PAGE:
The Macro, Meso, and Micro Universe



When we look at the sky in a clear night from the peaks of a high mountain, it seems boundless. We are struck by the blue splendor of stars like Sirius or Vega, or by the reddish luminescence of Antares, we fantasize about the designs that the constellations form in the sky and we build on them the myths that we drag over millennia. Based on our fantasies we have built a microcosm of our own size and consumption. Our eye is able to distinguish even the weakest stars, but even with these there are not more than 6000 stars that we are able to see spread over a celestial vault of 180 square degrees. It seems like a huge number but it is not.

Let’s now take a decent telescope and aim it at only 1 square degree of sky, that is a solid angle 32.400 times smaller, to discover that we can push ourselves far both in space and in time until we see a globular cluster at a distance of 1 million years light: it is composed on average of 100,000 stars.

Let us now take a much more powerful telescope and push ourselves up to 5 billion light years: then in that tiny piece of 1 square degree we will observe a cluster of galaxies, composed of at least 100 galaxies. With that powerful telescope that means we see around 100 x 100,000,000,000 stars in all, or ten thousand billion stars.
We then multiply this “small number” by 32.400 and we will get a value that is over 300 million billion stars contained in the whole northern part of the celestial sphere and at a both spatial and temporal maximum distance of of 5 billion light years. At this point we multiply the whole by 2 so we get approximately the roof of stars that actually surround both us and our Australian cousins. At this point we will reach over 600 million billions stars, only admitting that on average all the galaxies contain more or less the same number of stars as ours. If we then consider that there are also giant galaxies then the previous number could reach at least a billion billion stars, most of them similar to the Sun, an insignificant yellow star of medium spectral type that is located a little at the edges of the Milky Way, our galaxy.

Not everyone knows that in addition to the Sun many other stars can also have planets, and since on average a star can contain 10 planets, we arrive at a number that is approximately 10 billion billion planets within a distance of 5 billion light years.
Considering a whole series of parameters that lead to the formation of life and technological intelligence in the universe, we discover then that in the most pessimistic situation, our galaxy can contain only 100 advanced technological civilizations like and/or much more advanced than us. That’s truly a drop of water in an ocean of “solitude”! But if some of these civilizations over a period of 1 million years of evolution have learned – as likely – to colonize other stars, then it turns out that the planets inhabited by advanced civilizations could be not 100 but one million: a “very small” figure anyway, since this number is still 100,000 times smaller than the number of stars in our galaxy. A real desert galaxy! A desert that then extended to a slice of the known universe would give us a total of “only” one hundred thousand billion intelligent civilizations scattered across up to 5 billion light years away, and we do not take into account the fact that the dimensions of the whole universe should instead to be extended to 13.5 billion light years and not only to 5.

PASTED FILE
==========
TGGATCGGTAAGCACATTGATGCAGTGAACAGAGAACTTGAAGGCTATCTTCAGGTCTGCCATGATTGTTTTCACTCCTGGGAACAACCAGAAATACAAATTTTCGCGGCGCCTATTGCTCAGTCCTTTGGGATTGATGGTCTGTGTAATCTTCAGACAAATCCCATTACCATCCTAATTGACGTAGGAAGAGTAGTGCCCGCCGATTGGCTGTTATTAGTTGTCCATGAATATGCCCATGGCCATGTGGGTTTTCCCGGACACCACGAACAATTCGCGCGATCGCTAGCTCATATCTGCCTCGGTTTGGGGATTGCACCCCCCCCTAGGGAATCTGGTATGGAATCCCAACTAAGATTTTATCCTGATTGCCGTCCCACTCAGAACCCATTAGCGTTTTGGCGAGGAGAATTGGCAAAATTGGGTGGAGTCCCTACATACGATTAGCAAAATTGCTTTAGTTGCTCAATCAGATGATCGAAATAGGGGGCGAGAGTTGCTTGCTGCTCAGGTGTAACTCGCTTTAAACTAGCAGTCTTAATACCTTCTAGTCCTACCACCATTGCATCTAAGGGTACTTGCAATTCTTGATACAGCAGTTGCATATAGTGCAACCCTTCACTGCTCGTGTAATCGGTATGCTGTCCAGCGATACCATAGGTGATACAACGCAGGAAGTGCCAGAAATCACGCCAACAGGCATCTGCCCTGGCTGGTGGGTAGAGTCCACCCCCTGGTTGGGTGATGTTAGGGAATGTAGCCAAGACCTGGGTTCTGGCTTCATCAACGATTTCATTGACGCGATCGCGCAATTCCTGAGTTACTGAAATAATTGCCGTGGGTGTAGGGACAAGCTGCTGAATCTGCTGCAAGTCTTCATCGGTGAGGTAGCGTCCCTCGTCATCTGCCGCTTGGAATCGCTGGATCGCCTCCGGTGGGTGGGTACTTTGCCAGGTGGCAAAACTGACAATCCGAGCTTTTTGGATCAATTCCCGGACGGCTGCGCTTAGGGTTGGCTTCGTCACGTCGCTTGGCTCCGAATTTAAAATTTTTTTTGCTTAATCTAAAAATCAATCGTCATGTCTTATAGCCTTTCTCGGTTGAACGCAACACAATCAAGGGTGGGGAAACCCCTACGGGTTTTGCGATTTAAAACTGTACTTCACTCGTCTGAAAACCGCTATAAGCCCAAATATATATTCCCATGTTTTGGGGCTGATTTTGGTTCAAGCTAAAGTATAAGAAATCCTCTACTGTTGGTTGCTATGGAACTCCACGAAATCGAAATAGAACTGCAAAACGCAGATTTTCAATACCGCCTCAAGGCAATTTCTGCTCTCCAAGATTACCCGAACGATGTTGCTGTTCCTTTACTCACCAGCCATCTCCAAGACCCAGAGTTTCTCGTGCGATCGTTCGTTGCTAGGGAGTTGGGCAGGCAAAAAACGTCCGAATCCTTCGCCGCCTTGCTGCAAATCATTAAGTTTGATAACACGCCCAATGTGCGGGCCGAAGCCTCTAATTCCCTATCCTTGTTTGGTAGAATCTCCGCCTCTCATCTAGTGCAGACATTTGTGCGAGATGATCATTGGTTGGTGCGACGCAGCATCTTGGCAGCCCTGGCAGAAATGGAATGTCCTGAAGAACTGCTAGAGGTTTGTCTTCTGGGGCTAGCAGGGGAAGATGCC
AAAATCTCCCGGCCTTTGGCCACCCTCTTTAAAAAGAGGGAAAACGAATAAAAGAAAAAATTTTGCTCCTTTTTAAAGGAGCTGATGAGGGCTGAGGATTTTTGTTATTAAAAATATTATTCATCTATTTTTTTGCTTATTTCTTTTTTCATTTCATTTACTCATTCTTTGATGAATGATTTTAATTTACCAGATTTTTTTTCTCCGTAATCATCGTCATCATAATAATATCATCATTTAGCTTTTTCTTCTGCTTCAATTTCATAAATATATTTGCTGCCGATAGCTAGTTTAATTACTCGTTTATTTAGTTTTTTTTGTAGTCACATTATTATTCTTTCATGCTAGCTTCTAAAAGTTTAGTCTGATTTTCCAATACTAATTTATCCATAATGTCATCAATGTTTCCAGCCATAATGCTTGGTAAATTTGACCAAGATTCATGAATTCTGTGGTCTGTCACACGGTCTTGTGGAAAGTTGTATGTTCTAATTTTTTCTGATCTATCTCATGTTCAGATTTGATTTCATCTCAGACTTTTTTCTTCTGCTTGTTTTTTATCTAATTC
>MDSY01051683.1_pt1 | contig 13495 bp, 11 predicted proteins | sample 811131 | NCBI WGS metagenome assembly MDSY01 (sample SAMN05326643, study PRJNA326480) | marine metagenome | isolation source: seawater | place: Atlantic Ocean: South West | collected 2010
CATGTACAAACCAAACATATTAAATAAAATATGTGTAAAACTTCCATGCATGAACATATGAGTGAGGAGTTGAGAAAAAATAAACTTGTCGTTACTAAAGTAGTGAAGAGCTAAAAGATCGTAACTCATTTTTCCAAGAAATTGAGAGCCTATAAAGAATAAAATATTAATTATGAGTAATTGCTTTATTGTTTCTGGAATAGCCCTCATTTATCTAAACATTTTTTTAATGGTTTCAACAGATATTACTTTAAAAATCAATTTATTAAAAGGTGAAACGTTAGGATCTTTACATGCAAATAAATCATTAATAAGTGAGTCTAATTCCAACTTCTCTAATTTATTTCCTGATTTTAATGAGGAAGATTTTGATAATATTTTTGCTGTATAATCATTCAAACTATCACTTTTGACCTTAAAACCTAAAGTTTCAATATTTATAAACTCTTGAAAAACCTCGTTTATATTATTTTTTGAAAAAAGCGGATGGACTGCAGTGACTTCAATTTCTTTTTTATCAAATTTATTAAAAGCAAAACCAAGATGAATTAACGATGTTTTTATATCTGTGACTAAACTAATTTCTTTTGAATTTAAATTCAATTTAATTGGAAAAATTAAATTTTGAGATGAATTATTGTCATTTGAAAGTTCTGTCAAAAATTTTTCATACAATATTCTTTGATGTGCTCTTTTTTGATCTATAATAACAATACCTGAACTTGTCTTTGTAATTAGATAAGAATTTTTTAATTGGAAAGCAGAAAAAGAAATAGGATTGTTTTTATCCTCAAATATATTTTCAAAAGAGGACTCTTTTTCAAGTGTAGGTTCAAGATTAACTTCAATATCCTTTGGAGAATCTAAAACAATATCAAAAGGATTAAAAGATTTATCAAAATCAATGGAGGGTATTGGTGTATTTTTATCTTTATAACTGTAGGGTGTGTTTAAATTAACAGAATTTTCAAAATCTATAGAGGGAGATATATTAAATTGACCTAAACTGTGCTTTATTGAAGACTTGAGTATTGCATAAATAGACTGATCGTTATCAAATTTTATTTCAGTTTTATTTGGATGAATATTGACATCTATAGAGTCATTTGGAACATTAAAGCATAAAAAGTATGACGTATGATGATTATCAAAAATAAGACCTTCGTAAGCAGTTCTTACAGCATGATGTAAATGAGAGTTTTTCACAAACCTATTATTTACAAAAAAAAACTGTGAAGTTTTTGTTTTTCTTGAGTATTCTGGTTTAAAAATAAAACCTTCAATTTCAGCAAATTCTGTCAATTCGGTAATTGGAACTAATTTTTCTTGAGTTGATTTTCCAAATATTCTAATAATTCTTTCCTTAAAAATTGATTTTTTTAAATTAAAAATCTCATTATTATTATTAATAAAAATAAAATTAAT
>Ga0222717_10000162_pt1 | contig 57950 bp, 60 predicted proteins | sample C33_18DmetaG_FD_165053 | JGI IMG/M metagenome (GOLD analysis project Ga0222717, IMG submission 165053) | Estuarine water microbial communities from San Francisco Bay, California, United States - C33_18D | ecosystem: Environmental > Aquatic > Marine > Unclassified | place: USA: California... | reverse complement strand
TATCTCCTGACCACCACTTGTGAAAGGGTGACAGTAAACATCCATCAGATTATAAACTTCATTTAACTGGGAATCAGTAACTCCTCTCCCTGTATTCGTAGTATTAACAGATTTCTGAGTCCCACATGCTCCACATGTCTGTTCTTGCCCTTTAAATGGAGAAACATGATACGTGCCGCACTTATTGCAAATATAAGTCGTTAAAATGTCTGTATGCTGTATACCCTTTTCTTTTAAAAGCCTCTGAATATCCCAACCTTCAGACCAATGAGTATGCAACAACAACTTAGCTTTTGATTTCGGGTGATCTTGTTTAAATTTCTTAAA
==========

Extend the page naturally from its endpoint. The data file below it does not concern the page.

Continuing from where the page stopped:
Due to the finite speed of light, for any eventual communication between contemporary civilizations it would take a thousand years on average to wait for an answer, while the other civilization may have become extinct or self-destructed. But it is also true that even if only one civilization is able to harness the negative energy from the quantum vacuum, then it could move almost instantaneously through space-time, to the point that communication and contact would become almost synchronous.

Our technological civilization is only 100 years old and we already know the theoretical quantum-relativistic possibility of constructing space-time shortcuts. So what about the 100 possible super-technological civilizations that could live in some distant planets belonging to some of the 100,000 stars of a globular cluster with stars that are so old as to have given these evolved civilizations all the time to develop for millions of years all uphill? They may have found the secret of the “Stargate” for a long time. Let us not forget that the globular clusters in the universe should be more or less 10,000 billion.